It’s wrong to call him sick, but I wouldn’t blame her in that situation. If you were in her shoes (female), and your male sibling wore your pretty, frilly dress, you’d be pretty mad (and possibly confused), right? What if he’s actually getting off wearing your clothing (WASHING MACHINE!!!)? It’s obviously not the case for Hourou Musuko (don’t worry, no incest in this one ;P), but if it were, it would definitely be classified as sick.

    With my brother and I, we don’t go around wearing each others shirts or boxer shorts, simply because that would be weird (the boxer shorts at least) and we respect each other enough to ask before borrowing. Shuu’s sister is the “has it her way” / “if it’s not her way, she’ll make it so” type of conceited character, so it’s understandable that she’d flip bricks. Plus, it was her modeling outfit, and I’d be pretty pissed too if my brother stretched it out or made it “stinky”.

    Anyways, yeah. Shuu’s not sick but I think he has to respect those clothes are for modeling perposes, a job that he already quit in previous chapters.

    teddy bear

    Ah, that poor, poor Bear… :<

    • Chronolynx
      Posted January 19, 2011 at 1:57 pm | Permalink

      I can see how the sister’s actions are justified, but that doesn’t really lessen the words’ impact.

      • Manabi
        Posted January 21, 2011 at 3:04 pm | Permalink

        It doesn’t justify them, but it’s not like saying harsh things to a sibling is terribly unusual, even without the stress of gender identity issues thrown in. And she really, truly, is having problems dealing with the fact that her little brother’s cuter than her (or at least she feels that way, and in a lot of ways it’s actually the truth). Keep in mind she’s only about a year older than Shuu, so she’s at that age where girls normally have problems worrying about their appearance and body image (in large part thanks to the changes puberty bring). Having this additional worry added on isn’t helping her get through the process any easier, that’s for sure. And Shuu has indirectly embarrassed the hell out of her a few times already in the story with his cross-dressing.

  6. Posted January 19, 2011 at 1:51 pm | Permalink

    Not a bad series so far, usually I would pass something like this but actually not a bad show. Amazing artwork looks great and nice music added too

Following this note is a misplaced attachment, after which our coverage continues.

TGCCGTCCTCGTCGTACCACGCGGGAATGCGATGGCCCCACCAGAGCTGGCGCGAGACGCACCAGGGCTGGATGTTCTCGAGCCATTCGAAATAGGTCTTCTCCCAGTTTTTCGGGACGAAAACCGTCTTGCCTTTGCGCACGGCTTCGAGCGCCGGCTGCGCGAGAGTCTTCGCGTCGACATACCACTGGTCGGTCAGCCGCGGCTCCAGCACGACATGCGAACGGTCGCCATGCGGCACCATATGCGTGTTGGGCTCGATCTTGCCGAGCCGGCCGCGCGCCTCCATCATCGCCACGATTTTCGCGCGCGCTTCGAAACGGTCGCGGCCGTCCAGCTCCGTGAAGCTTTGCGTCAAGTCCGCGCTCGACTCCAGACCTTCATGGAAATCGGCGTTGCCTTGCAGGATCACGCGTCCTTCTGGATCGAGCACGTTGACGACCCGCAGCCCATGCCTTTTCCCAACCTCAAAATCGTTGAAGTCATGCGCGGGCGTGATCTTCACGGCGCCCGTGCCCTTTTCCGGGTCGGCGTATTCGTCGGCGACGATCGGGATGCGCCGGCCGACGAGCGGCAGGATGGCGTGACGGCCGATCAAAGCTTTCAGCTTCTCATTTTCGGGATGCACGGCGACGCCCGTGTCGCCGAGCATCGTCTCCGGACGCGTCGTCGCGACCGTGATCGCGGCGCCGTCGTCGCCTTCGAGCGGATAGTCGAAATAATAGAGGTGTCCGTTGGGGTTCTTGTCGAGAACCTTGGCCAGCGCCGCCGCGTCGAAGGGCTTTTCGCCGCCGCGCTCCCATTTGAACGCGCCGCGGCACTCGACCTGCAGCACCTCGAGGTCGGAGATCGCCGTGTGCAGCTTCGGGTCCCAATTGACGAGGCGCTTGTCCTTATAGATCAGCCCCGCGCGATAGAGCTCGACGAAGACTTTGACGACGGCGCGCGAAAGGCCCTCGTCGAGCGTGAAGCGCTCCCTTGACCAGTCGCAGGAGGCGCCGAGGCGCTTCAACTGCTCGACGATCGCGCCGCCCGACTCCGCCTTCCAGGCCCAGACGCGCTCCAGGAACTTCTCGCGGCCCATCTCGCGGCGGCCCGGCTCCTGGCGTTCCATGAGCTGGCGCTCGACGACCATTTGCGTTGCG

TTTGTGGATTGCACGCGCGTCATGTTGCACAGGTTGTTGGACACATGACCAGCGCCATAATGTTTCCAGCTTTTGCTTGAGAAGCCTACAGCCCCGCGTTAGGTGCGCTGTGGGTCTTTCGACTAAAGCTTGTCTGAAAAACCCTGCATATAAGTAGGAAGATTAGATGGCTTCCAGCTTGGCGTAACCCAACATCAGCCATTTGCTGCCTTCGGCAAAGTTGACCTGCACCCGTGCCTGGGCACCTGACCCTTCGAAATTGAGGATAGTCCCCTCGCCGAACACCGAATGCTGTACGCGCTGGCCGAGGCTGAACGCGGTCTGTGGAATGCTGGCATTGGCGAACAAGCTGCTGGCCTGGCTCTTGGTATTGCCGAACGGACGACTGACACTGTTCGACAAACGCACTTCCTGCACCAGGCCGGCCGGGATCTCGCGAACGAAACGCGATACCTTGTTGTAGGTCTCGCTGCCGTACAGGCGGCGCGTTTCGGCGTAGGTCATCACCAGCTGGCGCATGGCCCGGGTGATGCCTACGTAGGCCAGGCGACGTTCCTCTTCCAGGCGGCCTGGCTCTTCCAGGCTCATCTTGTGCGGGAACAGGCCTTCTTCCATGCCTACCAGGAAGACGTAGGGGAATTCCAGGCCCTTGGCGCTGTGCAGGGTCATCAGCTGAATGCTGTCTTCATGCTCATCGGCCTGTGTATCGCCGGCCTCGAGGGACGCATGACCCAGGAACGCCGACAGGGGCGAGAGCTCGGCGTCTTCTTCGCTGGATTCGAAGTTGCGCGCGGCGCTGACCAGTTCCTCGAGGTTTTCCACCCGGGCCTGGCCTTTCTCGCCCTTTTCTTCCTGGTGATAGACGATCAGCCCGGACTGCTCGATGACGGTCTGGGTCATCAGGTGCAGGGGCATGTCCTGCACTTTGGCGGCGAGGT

7. Posted January 19, 2011 at 8:08 pm | Permalink

    I just wanted to note that I read and enjoyed the post, although I currently don’t have anything to add. I really enjoyed your counter-criticism of the charge that HM isn’t “hard-hitting”, as I agree that it is a specious accusation.

  8. Posted January 19, 2011 at 8:11 pm | Permalink

    I’m transgendered and grew up in an Asian country, so I can relate to this anime a lot. It actually reminds me of a few of my experiences, especially when the sister said ‘sick’. I think it’s a good anime, though I usually prefer something that’s lighter because drama makes me flinch.

  9. ~xxx
    Posted January 19, 2011 at 8:35 pm | Permalink

    this show is light but it was hard to understand first…
    but as I did understand from my point of view… the boy wants to be a girl, the girl wants to be a boy… and both of them have feelings for each other, but they can’t really fall because of their differences…

    In short, it’s crazy and I want to watch more.

  10. Posted January 22, 2011 at 2:56 pm | Permalink

    …And I loved every minute of it.

    In short: so did I.

    In not as short: you mentioned that it’s not for everyone. However, despite not having really experienced any of the key issues it tackles, I must mention that was immediately sucked in by the beautiful and honest way it presented the these characters’ issues and relationships and found myself rivetted from start to finish, not least of all due to the fine storytelling and pacing. Amongst others, that scene where his older sister catches Shuu trying on her dress and that ‘Oh, shit!’ moment of silence that seemed to stretch forever was just one of the many examples that stayed with me of the suble yet powerful way the show is handling key character and thematic development so far, and I hope it continues to do so in this way.

    Thanks for recommending it, Chrono!